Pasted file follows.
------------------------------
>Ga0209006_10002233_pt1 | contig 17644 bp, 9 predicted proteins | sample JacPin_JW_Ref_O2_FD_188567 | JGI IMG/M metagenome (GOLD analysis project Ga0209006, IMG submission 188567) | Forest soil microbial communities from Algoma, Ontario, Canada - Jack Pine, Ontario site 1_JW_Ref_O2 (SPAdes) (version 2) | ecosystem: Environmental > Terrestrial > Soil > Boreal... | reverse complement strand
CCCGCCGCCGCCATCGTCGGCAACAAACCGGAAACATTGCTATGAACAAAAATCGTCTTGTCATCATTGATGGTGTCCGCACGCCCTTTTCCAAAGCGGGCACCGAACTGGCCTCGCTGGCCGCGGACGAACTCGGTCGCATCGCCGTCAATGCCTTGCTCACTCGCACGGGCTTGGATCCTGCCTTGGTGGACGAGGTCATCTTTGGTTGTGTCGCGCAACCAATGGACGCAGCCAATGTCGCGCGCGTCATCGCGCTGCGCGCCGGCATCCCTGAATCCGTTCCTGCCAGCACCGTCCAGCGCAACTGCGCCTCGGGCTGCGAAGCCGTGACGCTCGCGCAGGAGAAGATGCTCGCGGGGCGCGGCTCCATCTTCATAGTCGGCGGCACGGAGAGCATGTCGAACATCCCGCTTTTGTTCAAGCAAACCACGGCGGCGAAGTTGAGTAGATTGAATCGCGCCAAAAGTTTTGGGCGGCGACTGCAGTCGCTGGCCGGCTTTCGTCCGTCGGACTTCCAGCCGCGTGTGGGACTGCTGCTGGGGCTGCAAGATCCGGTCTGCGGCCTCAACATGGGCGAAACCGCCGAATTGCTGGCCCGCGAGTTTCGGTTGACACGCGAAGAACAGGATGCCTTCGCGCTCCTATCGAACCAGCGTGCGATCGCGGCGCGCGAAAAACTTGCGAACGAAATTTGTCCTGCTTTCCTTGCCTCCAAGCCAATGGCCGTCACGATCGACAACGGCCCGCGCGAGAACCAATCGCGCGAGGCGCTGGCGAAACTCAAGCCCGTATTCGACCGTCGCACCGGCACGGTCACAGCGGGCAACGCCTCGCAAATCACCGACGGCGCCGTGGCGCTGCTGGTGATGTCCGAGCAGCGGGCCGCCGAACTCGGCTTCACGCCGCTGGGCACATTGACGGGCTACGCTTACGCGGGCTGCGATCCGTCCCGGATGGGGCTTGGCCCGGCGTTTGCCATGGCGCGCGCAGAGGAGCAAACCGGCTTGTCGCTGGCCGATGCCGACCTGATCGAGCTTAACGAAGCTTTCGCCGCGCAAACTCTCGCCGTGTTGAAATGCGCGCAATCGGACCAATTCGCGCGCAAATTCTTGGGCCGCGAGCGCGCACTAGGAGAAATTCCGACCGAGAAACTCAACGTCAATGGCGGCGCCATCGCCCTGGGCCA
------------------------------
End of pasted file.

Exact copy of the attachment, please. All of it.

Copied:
>Ga0209006_10002233_pt1 | contig 17644 bp, 9 predicted proteins | sample JacPin_JW_Ref_O2_FD_188567 | JGI IMG/M metagenome (GOLD analysis project Ga0209006, IMG submission 188567) | Forest soil microbial communities from Algoma, Ontario, Canada - Jack Pine, Ontario site 1_JW_Ref_O2 (SPAdes) (version 2) | ecosystem: Environmental > Terrestrial > Soil > Boreal... | reverse complement strand
CCCGCCGCCGCCATCGTCGGCAACAAACCGGAAACATTGCTATGAACAAAAATCGTCTTGTCATCATTGATGGTGTCCGCACGCCCTTTTCCAAAGCGGGCACCGAACTGGCCTCGCTGGCCGCGGACGAACTCGGTCGCATCGCCGTCAATGCCTTGCTCACTCGCACGGGCTTGGATCCTGCCTTGGTGGACGAGGTCATCTTTGGTTGTGTCGCGCAACCAATGGACGCAGCCAATGTCGCGCGCGTCATCGCGCTGCGCGCCGGCATCCCTGAATCCGTTCCTGCCAGCACCGTCCAGCGCAACTGCGCCTCGGGCTGCGAAGCCGTGACGCTCGCGCAGGAGAAGATGCTCGCGGGGCGCGGCTCCATCTTCATAGTCGGCGGCACGGAGAGCATGTCGAACATCCCGCTTTTGTTCAAGCAAACCACGGCGGCGAAGTTGAGTAGATTGAATCGCGCCAAAAGTTTTGGGCGGCGACTGCAGTCGCTGGCCGGCTTTCGTCCGTCGGACTTCCAGCCGCGTGTGGGACTGCTGCTGGGGCTGCAAGATCCGGTCTGCGGCCTCAACATGGGCGAAACCGCCGAATTGCTGGCCCGCGAGTTTCGGTTGACACGCGAAGAACAGGATGCCTTCGCGCTCCTATCGAACCAGCGTGCGATCGCGGCGCGCGAAAAACTTGCGAACGAAATTTGTCCTGCTTTCCTTGCCTCCAAGCCAATGGCCGTCACGATCGACAACGGCCCGCGCGAGAACCAATCGCGCGAGGCGCTGGCGAAACTCAAGCCCGTATTCGACCGTCGCACCGGCACGGTCACAGCGGGCAACGCCTCGCAAATCACCGACGGCGCCGTGGCGCTGCTGGTGATGTCCGAGCAGCGGGCCGCCGAACTCGGCTTCACGCCGCTGGGCACATTGACGGGCTACGCTTACGCGGGCTGCGATCCGTCCCGGATGGGGCTTGGCCCGGCGTTTGCCATGGCGCGCGCAGAGGAGCAAACCGGCTTGTCGCTGGCCGATGCCGACCTGATCGAGCTTAACGAAGCTTTCGCCGCGCAAACTCTCGCCGTGTTGAAATGCGCGCAATCGGACCAATTCGCGCGCAAATTCTTGGGCCGCGAGCGCGCACTAGGAGAAATTCCGACCGAGAAACTCAACGTCAATGGCGGCGCCATCGCCCTGGGCCA